As a Japanese embassy opened recently in Tirana, Albanian experts expressed hope that closer ties to the Asian economic superpower would now develop.


Albanian authorities hope that the new Japanese embassy in Tirana will help economic exchanges between two countries grow and encourage Japanese businesses to invest in Albania.

The ribbon-cutting ceremonial opening of the embassy was performed by the Albanian Foreign Minister, Ditmir Bushati, and by Japan's Minister for Foreign Affairs, Nobuo Kishi, on Monday.

In a sign of optimism about the next level of friendship, Japan gifted the Albanian government 129 new Japanese vehicles with an estimated value of $4.6 million.

Minister Bushati emphasized during the ceremony that Japanese companies would find a favorable climate and modern legislation for doing business in Albania.

According to World Bank data, Japan's economy is the third largest in the world, worth $4.4 trillion, representing almost 6 per cent of the global economy.

The two countries have not yet had any significant economic collaboration, although an agreement on friendship and trade was signed back in 1930.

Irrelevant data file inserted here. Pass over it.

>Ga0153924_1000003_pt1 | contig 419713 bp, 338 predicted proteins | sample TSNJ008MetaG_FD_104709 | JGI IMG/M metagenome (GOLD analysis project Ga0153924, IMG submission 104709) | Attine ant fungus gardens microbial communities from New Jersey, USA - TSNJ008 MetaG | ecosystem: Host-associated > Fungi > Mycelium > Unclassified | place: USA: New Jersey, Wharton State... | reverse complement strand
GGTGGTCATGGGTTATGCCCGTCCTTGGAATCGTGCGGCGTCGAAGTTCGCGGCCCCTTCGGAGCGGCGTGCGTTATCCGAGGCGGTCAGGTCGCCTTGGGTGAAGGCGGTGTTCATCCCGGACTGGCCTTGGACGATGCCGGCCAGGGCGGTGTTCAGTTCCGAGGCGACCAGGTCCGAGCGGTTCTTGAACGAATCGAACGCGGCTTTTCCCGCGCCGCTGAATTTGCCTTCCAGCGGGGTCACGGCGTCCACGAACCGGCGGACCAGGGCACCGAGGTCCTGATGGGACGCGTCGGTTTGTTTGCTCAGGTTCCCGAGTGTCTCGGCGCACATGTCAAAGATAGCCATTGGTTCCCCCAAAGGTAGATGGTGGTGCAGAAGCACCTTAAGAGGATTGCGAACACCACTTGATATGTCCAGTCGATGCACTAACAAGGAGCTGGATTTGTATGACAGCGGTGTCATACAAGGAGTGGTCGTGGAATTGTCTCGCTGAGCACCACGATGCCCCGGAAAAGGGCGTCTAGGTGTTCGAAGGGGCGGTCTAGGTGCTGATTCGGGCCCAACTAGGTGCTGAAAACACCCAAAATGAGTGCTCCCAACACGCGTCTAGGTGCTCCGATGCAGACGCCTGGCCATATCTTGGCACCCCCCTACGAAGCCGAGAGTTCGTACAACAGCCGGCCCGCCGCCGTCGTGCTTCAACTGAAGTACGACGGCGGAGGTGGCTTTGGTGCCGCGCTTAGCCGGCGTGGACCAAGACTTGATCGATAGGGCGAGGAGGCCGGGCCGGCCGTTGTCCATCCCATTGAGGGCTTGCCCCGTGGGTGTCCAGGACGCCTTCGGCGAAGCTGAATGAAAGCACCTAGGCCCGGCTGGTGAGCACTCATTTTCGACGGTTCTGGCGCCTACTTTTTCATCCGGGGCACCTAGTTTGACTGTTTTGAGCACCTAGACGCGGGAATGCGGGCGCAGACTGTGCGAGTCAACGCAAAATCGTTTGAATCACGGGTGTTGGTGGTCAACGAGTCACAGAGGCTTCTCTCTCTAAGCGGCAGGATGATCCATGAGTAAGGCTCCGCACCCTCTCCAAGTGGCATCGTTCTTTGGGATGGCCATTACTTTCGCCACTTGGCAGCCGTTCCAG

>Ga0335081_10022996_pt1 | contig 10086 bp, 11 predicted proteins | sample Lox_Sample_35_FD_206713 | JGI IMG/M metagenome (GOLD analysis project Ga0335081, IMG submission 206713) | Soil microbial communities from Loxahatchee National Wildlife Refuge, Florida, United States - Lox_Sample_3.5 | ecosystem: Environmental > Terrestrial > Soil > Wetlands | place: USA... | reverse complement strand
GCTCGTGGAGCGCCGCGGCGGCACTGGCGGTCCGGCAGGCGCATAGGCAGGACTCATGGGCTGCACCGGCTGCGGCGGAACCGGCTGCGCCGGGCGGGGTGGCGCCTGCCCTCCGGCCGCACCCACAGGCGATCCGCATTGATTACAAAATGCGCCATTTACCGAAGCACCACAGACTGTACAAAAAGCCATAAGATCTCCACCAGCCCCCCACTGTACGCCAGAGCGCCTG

However, Japan has been an active in helping Albania, especially with natural disasters, but also by grants through the Japan International Cooperation Agency, JICA, in the field of infrastructure, education, agriculture and more.

In 2015, it was calculated that the total value of Japan's aid for Albania had reached 179 million euros.

Zef Preci, director of the Albanian Center for Economic Research, told BIRN that the opening of the Japanese embassy in Tirana was expected to boost economic relations between the two countries, while Albanian tourism is also expected to benefit.

Preci believes Albania can benefit from emulating the model of the development and modern reforms followed by Japan, which was transformed in the 19th century from total isolation to becoming one of the most developed countries in the world.

Japan minister Kishi said at the opening ceremony in Tirana that his country was interested in a stable Western Balkans, and Tokyo considered Albania an important player when it came to stability.

Albania opened an embassy in Tokyo in 2009, since when a number of cultural exchanges between the two countries have taken place. In 2016, 200 Japanese cherry trees were planted in the lake park in Tirana, in a ceremony at which diplomats from Japan participated.

Source: BalkanInsight


Petros Stathis